It’s too late to prevent climate change.
No matter how fast we ultimately act to limit its potentially catastrophic impact — and we must act quickly, or it will be too late to do even that — we have to face the reality that climate change is here and will continue to be an increasingly dominant presence in our lives. We can’t avoid it or wish it away.
This frightening prospect can easily paralyze us into inaction, rendering us all too susceptible to escapism, denial, and passivity.
Transitioning into a post-fossil-fuel world, and all that that this might involve, is a mind-warping notion. For the moment, we are blessed to live where climate change is seemingly not an urgent, everyday concern. By now, our memory of Tropical Storm Irene has faded, no longer the in-your-face reminder of what climate change is all about.
Hence, to take action, and be proactive around something where we don’t yet feel our backs against the wall, is challenging.
But it’s no less necessary. To successfully meet this unprecedented challenge, we have to do whatever we can — and do it now.
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In this context, community is second to none in adapting to the age of climate change. If a successful transition to a sane and sustainable post-petroleum world is to be accomplished — a transition that allows for a life worth living seven generations from now — then we’ll need the lifeboat of community to negotiate this turbulent, unknown journey.
But let’s be clear as to what we mean here.
People must intentionally engage with their neighbors daily, practicing collaboration and generosity, compassion and acceptance. They must increasingly become self-sufficient — and more importantly, community-sufficient.
In this community, we must learn to take care of ourselves and meet our basic needs by valuing and attending to the welfare of all.
Without this kind of social fabric, we’re in big trouble.
Even in Vermont, where we pride ourselves on our sense of community, sustainable communities don’t just happen spontaneously.
Even though we can count on one another to step up in a moment of crisis, to have our backs when needed, and to volunteer in efforts that allow our communities to be the civil places they can be, we require more for this new world.
The innate human potential for spontaneous selfless behavior has its limits, as we saw post-Irene, when the many examples of neighborly assistance waned in the face of the severity and duration of what still had to be done. We came back to the familiar way of life that is basic to our oil-dependent, consumer-driven, industrial civilization.
Community solidarity is priceless — and difficult to maintain over the long haul.
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This is important to keep in mind when we consider the kind of community we require in an age of climate change.
We also privilege iPhones and Facebook over face-to-face interactions. Ego all too often trumps selflessness and community solidarity, and the cult of individualism is compounded by the drive to consume more.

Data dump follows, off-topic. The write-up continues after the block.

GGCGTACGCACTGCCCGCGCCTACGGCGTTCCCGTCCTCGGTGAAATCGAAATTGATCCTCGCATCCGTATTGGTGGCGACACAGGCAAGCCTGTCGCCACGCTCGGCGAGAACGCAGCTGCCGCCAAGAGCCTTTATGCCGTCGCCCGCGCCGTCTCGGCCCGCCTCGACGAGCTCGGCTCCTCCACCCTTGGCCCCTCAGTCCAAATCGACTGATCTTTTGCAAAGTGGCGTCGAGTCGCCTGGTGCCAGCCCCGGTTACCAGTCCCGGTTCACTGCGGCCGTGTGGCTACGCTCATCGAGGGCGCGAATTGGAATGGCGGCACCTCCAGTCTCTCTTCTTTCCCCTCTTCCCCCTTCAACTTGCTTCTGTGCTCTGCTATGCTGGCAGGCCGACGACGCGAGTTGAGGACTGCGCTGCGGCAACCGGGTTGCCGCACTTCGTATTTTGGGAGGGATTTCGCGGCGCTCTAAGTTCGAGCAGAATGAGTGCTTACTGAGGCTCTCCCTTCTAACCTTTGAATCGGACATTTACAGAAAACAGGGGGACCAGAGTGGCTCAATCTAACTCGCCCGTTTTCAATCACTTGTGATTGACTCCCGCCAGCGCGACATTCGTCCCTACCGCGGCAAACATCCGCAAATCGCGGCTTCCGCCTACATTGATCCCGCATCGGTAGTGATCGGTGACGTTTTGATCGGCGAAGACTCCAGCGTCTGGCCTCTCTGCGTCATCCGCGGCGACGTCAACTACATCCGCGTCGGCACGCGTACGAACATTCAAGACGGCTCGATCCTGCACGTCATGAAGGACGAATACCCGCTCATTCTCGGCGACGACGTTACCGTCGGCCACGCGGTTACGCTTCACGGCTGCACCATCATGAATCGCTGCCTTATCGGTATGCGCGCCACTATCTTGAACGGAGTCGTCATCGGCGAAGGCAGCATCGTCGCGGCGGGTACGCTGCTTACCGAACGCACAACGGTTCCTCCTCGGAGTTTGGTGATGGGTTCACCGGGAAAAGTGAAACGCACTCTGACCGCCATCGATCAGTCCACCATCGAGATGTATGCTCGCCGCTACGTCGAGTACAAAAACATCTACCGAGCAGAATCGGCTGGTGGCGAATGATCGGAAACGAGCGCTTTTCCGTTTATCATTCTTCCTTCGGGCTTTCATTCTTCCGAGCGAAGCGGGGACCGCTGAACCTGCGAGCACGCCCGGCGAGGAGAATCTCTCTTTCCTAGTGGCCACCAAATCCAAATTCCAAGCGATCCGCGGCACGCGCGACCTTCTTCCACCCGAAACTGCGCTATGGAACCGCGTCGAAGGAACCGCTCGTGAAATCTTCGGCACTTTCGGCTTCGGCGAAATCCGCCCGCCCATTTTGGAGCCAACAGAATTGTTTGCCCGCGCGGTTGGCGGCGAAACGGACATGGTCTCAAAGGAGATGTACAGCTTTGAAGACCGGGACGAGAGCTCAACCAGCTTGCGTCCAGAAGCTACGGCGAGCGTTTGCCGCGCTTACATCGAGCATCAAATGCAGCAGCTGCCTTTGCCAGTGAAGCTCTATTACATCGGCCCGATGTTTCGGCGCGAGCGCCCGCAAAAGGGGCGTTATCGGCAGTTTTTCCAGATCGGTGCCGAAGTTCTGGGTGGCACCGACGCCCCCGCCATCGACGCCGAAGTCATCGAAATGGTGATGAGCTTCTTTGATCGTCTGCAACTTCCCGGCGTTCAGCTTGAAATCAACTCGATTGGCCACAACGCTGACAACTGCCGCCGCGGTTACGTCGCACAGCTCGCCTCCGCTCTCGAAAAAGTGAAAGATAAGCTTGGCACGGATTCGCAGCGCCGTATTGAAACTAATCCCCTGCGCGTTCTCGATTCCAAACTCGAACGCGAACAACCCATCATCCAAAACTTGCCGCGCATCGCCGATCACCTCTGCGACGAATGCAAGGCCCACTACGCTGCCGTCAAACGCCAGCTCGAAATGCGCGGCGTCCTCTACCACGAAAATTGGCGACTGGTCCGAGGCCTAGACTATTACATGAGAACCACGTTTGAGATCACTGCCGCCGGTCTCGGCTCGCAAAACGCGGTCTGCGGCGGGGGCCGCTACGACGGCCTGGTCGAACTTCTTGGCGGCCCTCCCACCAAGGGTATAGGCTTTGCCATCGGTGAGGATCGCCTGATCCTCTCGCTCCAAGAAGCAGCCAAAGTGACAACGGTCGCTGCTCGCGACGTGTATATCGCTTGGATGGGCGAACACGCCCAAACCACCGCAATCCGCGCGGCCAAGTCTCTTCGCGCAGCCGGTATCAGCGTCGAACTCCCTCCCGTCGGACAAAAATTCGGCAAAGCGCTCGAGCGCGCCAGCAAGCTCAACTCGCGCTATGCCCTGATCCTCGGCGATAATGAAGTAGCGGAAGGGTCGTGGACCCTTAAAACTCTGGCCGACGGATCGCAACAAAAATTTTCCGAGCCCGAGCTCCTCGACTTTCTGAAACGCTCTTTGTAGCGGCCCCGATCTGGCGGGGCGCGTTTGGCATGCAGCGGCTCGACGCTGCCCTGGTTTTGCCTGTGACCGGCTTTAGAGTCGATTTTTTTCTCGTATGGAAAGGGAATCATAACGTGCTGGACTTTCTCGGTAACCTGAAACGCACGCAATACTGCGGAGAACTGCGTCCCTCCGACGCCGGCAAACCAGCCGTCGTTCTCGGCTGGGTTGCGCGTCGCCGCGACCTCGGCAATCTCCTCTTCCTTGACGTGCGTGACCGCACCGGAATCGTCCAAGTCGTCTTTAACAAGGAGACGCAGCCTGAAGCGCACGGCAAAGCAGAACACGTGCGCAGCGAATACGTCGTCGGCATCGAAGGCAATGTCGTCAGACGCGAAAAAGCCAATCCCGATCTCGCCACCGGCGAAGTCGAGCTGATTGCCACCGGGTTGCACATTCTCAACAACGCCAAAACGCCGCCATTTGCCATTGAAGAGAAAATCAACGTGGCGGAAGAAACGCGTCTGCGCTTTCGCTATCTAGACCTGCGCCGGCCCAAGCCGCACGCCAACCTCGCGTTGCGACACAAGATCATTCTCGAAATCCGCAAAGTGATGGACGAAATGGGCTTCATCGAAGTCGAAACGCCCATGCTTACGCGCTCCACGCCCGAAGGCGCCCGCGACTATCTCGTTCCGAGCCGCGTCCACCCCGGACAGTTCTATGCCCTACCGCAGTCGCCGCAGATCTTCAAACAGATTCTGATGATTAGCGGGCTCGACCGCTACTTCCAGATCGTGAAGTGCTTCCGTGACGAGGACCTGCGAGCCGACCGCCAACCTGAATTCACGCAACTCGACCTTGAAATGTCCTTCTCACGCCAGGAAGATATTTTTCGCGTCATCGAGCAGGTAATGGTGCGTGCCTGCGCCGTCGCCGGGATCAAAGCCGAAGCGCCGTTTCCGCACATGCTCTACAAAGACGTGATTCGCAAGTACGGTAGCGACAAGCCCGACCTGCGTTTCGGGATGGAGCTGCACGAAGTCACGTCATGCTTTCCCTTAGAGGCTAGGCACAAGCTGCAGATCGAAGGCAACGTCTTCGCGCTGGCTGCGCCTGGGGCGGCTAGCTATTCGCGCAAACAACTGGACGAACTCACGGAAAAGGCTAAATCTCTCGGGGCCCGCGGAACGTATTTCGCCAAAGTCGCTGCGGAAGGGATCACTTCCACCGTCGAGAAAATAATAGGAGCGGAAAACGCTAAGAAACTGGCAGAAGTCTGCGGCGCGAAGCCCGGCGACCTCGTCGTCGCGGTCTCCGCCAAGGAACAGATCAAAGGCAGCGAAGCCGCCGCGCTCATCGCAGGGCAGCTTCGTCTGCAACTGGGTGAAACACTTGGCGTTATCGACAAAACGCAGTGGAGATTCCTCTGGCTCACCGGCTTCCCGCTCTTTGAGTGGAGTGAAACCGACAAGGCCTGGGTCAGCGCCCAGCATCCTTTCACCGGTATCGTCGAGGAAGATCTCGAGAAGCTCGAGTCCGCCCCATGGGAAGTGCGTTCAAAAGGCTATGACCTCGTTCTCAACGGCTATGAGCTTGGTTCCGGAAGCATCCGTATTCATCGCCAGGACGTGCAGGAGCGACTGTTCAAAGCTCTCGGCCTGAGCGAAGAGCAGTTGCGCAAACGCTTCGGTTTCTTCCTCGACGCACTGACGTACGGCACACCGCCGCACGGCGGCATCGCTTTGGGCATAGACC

These qualities erode and undermine the social fabric that makes possible the kind of long-term, community solidarity that we require.
To successfully deal with our unprecedented situation, which James Kunstler has aptly termed “the Long Emergency,” we have to create a community before the crisis overwhelms us, one that is not dependent upon spontaneous, episodic expressions.
So how do we forge the kind of community solidarity — the sense that we’re all in this together and need one another to both survive and flourish?
Once a community is able to increasingly commit itself to ways that work best for its members and begins doing things together — from regular potlucks and other social gatherings, to engaging in practical activities (like growing a garden, making emergency preparations, or sharing resources) — then long-term, sustainable relationships can blossom.
Two steps forward, one step backward — and several to one side or another. But the trick is to get to the point where we have this traction.
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The issue is: How do we begin? How we can move beyond an invariable initial hump of awkwardness and uncomfortableness?
We will need to feel safe and valued, where the initial interactions begin to build the mutual trust we need to examine a new level of responsibility to and engagement with one another.
I would suggest that some structure might be useful in the beginning.
An initial gathering, for example, might include a screening of the 56-minute film, The Wisdom to Survive: Climate Change, Capitalism & Community, a 2013 documentary, followed by a conversation as to how participants feel about climate change.
People might also undertake the four-session curriculum by the Northwest Earth Institute, “Change by Degrees: Addressing the Climate Challenge,” where participants read and discuss each session’s material (brief articles, book excerpts, and/or links to online content that are contained in an 84-page manual).
As someone who has had years of experience as a community organizer, I would be interested in working with those of you who would like assistance in co-facilitating such an undertaking, so those of us so involved will no longer be stuck on square one as the crises unfold.
Rather, we’ll be increasingly acting as if climate change is present and real — and hence, we’ll beless likely to be caught by surprise, overwhelmed, and blown away by circumstances.
Most of all, we’ll be growing the resilient, long-term, life-affirming communities that will be basic to a sustainable existence in the age of climate change.